I come from a land where the scent of kabob fills the air- Los Angeles. It’s the mecca of Persian food outside of Iran and with so many places to choose from, including my mother’s house, it’s difficult for things to go wrong. When I moved to San Francisco, seeing that my cooking skills were not as up to par as my mother’s, I was on a mission to find the best place to eat Persian food. Sadly, it’s been a difficult journey filled with stuck-up waiters, bland and overpriced food, and a lack of that homey feeling I so much associate with Persian food. With every journey though, there are moments of pure triumph and this moment happened for me when I stepped into Lavash, a Persian restaurant in the Inner-Sunset.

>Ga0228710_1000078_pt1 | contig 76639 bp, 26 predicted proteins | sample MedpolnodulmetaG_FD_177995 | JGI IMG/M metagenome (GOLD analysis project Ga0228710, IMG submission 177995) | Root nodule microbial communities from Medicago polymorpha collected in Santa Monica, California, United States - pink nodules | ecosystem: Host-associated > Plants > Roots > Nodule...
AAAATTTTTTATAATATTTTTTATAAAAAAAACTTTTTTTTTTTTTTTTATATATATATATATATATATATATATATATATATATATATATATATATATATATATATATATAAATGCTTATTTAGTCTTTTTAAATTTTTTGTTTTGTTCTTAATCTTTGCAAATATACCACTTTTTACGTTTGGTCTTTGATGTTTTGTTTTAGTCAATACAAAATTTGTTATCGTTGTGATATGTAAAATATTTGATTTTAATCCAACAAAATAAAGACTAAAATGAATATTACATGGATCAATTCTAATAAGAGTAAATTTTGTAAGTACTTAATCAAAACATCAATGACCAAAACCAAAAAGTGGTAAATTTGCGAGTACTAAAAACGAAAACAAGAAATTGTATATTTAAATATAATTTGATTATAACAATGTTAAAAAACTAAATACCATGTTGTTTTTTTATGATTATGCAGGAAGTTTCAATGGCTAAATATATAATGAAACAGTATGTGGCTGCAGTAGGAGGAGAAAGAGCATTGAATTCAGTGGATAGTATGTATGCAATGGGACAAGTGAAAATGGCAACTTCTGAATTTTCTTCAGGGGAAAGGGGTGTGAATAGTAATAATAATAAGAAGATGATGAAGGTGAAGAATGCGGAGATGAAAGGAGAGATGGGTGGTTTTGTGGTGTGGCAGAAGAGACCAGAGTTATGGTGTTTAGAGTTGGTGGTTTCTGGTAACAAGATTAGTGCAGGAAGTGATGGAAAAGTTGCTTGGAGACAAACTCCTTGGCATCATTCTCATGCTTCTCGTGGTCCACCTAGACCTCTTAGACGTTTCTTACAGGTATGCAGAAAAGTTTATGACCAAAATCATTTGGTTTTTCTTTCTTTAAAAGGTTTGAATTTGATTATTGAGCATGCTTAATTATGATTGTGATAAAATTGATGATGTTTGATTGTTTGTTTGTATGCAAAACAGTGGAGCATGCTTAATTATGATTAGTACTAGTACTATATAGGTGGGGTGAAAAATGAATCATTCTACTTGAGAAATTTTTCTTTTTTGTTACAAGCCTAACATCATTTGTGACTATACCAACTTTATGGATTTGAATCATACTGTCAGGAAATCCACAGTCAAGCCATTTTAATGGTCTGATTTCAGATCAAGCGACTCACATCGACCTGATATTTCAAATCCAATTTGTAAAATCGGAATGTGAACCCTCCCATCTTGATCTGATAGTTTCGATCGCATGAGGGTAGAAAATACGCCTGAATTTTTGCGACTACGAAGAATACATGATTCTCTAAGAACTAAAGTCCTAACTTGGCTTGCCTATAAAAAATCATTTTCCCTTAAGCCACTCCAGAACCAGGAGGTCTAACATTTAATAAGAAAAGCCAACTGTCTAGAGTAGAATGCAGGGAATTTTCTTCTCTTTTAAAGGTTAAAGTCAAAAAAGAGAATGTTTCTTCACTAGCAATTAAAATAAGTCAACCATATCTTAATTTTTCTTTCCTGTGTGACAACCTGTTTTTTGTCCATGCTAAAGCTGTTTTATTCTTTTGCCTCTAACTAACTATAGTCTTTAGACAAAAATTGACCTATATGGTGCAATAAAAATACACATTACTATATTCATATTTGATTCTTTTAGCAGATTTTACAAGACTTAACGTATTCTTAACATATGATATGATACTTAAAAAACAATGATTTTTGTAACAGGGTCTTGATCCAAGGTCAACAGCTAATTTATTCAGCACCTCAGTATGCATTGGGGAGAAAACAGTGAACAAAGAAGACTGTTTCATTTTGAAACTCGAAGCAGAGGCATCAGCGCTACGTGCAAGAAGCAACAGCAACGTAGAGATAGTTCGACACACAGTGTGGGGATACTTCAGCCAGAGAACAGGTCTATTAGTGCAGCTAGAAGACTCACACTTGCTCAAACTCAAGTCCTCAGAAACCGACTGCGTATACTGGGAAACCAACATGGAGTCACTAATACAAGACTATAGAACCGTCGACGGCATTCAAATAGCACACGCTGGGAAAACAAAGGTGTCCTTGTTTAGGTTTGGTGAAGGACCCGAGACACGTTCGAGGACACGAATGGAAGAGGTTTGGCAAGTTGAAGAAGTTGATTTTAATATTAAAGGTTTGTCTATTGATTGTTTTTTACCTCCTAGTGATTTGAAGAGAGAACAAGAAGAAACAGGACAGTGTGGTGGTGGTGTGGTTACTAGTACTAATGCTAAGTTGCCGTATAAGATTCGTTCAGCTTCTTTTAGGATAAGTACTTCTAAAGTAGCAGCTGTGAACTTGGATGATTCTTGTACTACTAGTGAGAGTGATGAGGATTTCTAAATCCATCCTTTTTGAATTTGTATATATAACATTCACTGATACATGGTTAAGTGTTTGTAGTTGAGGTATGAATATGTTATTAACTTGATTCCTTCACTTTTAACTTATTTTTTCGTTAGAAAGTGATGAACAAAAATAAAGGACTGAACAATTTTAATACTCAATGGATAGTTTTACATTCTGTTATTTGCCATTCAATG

The space is quite small, but the d├ęcor and lighting and genuine hospitality of the owner and wait staff made me feel right at home. Lavash isn’t trying too hard, allowing customers to have a comfortable fine-dining experience. I went with a large group of people and the wait staff was quite accommodating. My group, knowing my expertise in such matters, allowed me to order for everyone. Start your night off right with their Yogurt Salad- a mix of yogurt, cucumber, and spices- it sounds simple but it will blow you away. The Kashk-eh-Bademjan is also a great starter- seasoned roasted eggplant topped with roasted garlic, mint flakes and saffron. Moving on to the main course the kabob is a must, a Soltani combination will allow you to experience both the koobideh (ground beef) kabob as well as the barg (sliced beef fillet). Also, Lavash had my favorite dish at its best- Zereshk Polo. It’s a rice dish with barberries, raisins and sauteed onions served with chicken spiced with cumin, turmeric, and saffron. Each spoonful sent me right into my mother’s kitchen. Wash everything down with a glass of aromatic Persian tea and you’ll be raving for weeks about one of the greatest dining experiences in San Francisco.

511 Irving Street, San Francisco, CA 94122-2513
(415) 664-5555